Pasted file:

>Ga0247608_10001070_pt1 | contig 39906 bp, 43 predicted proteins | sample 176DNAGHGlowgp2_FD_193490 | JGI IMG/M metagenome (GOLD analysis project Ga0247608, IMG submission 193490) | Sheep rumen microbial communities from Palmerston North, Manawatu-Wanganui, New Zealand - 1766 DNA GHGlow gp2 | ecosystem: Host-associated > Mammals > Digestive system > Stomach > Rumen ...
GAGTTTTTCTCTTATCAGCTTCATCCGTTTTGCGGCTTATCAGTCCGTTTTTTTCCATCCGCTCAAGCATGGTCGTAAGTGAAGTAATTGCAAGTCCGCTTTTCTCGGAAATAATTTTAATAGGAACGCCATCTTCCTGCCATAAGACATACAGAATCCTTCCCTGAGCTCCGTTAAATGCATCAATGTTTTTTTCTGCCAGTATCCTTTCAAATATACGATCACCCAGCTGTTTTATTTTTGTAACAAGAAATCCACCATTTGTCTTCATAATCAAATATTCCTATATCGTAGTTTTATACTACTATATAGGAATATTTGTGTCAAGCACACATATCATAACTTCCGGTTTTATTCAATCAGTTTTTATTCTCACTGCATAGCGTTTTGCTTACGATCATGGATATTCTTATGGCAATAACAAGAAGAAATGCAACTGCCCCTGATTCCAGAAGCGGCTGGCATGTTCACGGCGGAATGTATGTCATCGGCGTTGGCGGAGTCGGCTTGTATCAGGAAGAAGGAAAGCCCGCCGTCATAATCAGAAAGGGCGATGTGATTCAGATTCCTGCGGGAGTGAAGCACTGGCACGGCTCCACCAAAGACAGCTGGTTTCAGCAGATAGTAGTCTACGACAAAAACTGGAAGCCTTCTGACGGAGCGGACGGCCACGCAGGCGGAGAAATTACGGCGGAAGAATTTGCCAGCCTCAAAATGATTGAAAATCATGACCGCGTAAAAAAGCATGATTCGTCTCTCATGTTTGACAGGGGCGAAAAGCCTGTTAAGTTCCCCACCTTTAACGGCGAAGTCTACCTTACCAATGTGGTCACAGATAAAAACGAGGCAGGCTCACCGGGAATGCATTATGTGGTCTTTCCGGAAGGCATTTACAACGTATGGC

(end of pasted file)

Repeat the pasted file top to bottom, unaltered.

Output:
>Ga0247608_10001070_pt1 | contig 39906 bp, 43 predicted proteins | sample 176DNAGHGlowgp2_FD_193490 | JGI IMG/M metagenome (GOLD analysis project Ga0247608, IMG submission 193490) | Sheep rumen microbial communities from Palmerston North, Manawatu-Wanganui, New Zealand - 1766 DNA GHGlow gp2 | ecosystem: Host-associated > Mammals > Digestive system > Stomach > Rumen ...
GAGTTTTTCTCTTATCAGCTTCATCCGTTTTGCGGCTTATCAGTCCGTTTTTTTCCATCCGCTCAAGCATGGTCGTAAGTGAAGTAATTGCAAGTCCGCTTTTCTCGGAAATAATTTTAATAGGAACGCCATCTTCCTGCCATAAGACATACAGAATCCTTCCCTGAGCTCCGTTAAATGCATCAATGTTTTTTTCTGCCAGTATCCTTTCAAATATACGATCACCCAGCTGTTTTATTTTTGTAACAAGAAATCCACCATTTGTCTTCATAATCAAATATTCCTATATCGTAGTTTTATACTACTATATAGGAATATTTGTGTCAAGCACACATATCATAACTTCCGGTTTTATTCAATCAGTTTTTATTCTCACTGCATAGCGTTTTGCTTACGATCATGGATATTCTTATGGCAATAACAAGAAGAAATGCAACTGCCCCTGATTCCAGAAGCGGCTGGCATGTTCACGGCGGAATGTATGTCATCGGCGTTGGCGGAGTCGGCTTGTATCAGGAAGAAGGAAAGCCCGCCGTCATAATCAGAAAGGGCGATGTGATTCAGATTCCTGCGGGAGTGAAGCACTGGCACGGCTCCACCAAAGACAGCTGGTTTCAGCAGATAGTAGTCTACGACAAAAACTGGAAGCCTTCTGACGGAGCGGACGGCCACGCAGGCGGAGAAATTACGGCGGAAGAATTTGCCAGCCTCAAAATGATTGAAAATCATGACCGCGTAAAAAAGCATGATTCGTCTCTCATGTTTGACAGGGGCGAAAAGCCTGTTAAGTTCCCCACCTTTAACGGCGAAGTCTACCTTACCAATGTGGTCACAGATAAAAACGAGGCAGGCTCACCGGGAATGCATTATGTGGTCTTTCCGGAAGGCATTTACAACGTATGGC